In this way, the respective bits of the X valid table 470 take a value 1 only when a valid value is present in entries in the imaginary return stack X corresponding thereto and takes a value 0 in other cases.

FIG. 23 is a logical circuit diagram of an output section of the X valid table 470. As shown in the figure, a USE_X signal outputted from the X valid table 470 is turned ON when at least one bit, which takes a value 1, is present in all the bits of the X valid table 470. When a bit, which takes a value 1, is present in the X valid table 470, this means that a valid value is present in the entries in the imaginary return stack X.

Note that, when branch prediction fails, the return address stack 420, the return address stack X 440, the call hit counter 460, the X valid table 470, and the return stack point 480 are reset to an initial state.

Next, an operation of the branch predicting apparatus according to the present embodiment will be explained with a case in which the instruction stream in FIG. 6 according to the second embodiment is executed as an example. FIGS. 24A to 24I are explanatory diagrams for explaining the operation of the branch predicting apparatus according to the present embodiment. Note that, according to the present embodiment, it is assumed that all bits of the X valid table are set to a value 0 at the time of initialization.

FIG. 24A is a scene in which a call instruction is detected in the address A. A+8 is stored in X-TOP at the top of the return address stack X as an address of a return destination and a value of the return stack pointer is decremented by one to −1. In addition, a value of the call hit counter is incremented by one to 1, and a value 1 is set in XV1 of the X valid table indicated by the call hit counter.

Here, when it is assumed that a return instruction in the address C is detected by the branch history, since a bit with a value 1 is present in the X valid table, a value stored in X-TOP that is a valid latest entry in the return address stack X, that is, A+8 is acquired as a branch prediction result. A+8 is a correct address as a branch destination of the return instruction in the address C.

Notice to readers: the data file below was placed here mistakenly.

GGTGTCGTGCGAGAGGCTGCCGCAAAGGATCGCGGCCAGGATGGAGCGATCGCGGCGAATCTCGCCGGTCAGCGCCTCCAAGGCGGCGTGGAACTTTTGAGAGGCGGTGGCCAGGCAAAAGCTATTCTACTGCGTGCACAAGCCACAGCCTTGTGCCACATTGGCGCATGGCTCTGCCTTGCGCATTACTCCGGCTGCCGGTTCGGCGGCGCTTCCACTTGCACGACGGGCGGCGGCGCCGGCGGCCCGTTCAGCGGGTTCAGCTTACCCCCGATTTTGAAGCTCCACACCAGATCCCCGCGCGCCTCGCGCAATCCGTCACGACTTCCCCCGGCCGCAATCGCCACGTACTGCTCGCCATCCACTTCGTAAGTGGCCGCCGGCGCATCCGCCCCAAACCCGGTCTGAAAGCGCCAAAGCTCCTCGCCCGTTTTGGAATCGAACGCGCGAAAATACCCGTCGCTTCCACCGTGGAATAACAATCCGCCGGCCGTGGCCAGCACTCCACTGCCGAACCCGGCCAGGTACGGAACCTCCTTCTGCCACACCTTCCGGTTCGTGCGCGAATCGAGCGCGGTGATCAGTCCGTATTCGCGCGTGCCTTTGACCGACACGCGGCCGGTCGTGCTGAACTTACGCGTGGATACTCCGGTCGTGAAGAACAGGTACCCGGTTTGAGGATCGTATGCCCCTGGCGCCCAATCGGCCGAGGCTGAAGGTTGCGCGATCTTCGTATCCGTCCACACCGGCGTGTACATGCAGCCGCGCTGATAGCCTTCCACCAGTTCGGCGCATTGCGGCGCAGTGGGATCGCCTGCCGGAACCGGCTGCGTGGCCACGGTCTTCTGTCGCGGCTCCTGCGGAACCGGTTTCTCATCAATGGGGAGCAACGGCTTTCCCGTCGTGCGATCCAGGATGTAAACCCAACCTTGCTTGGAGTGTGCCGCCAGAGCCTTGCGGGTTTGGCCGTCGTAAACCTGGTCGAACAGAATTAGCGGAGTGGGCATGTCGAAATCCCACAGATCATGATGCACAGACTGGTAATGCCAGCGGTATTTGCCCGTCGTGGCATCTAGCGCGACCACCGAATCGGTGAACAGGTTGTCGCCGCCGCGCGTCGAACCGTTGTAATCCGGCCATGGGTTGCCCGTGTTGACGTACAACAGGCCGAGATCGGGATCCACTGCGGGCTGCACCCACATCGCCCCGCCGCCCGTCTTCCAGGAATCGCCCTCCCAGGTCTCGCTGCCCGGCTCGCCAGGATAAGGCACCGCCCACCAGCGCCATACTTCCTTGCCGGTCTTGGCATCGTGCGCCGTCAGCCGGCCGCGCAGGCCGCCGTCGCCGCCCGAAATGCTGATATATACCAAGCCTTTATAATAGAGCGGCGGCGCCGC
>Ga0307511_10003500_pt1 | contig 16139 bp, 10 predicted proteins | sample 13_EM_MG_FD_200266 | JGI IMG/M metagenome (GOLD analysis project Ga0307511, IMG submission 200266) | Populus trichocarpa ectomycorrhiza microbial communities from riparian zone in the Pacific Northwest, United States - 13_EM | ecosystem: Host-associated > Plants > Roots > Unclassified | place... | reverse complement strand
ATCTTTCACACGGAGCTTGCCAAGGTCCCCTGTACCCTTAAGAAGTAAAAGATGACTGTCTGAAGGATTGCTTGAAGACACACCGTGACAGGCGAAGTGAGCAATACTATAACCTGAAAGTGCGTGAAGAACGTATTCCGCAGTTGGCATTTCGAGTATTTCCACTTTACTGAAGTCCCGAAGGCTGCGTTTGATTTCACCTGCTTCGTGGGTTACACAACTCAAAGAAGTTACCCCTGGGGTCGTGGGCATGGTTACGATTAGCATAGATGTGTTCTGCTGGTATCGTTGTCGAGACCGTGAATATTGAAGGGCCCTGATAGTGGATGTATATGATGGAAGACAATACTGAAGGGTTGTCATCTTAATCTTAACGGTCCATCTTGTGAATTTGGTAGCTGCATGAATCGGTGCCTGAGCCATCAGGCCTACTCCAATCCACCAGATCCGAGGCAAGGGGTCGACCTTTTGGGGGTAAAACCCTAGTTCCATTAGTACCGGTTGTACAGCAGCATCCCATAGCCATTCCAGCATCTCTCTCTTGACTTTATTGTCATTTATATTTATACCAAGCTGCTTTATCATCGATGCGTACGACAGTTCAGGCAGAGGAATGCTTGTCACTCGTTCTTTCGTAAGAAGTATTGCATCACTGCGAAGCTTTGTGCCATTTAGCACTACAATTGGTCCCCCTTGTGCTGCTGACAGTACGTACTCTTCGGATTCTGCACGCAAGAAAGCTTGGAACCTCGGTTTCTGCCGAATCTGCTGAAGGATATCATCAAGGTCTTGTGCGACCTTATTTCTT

FIG. 24B shows a scene after the return instruction is detected in the address C. A pop operation is performed in the return address stack X according to the detection of the return instruction to discard information in X-TOP. In addition, the value of the return stack pointer is incremented by one to 0. In the X valid table, a value of a bit of XH1 indicated by the call hit counter changes to 1, and the X valid table stores the fact that an imaginary entry corresponding thereto has been used.

FIG. 24C shows a scene in which execution of the call instruction in the address A is subsequently completed. In response to the completion of the execution of the call instruction, the address A+8 of a return destination is stored in SKT0 at the top of the return address stack and the value of the return stack pointer is incremented by one to 1. In addition, the value of the call hit counter is decremented by one to 0. In the X valid table, a shift operation is performed to discard a least significant bit.

FIG. 24D shows a scene in which a call instruction is subsequently detected in the address D. In response to the detection of the call instruction, an address D+8 of a return destination is stored in X-TOP at the top of the return address stack X and the value of the return stack pointer is decremented by one to 0. In addition, the value of the call hit counter is incremented by one to 1, and a value 1 is set in XV1 of the X valid table indicated by the call hit counter.

FIG. 24E shows a scene in which a call instruction is subsequently detected in the address F. In response to the detection of the call instruction, an address F+8 of a return destination is pushed to the return address stack X and the value of the return stack pointer is decremented by one to −1. In addition, the value of the call hit counter is incremented by one to 2, and a value 1 is set in XV2 of the X valid table indicated by the call hit counter.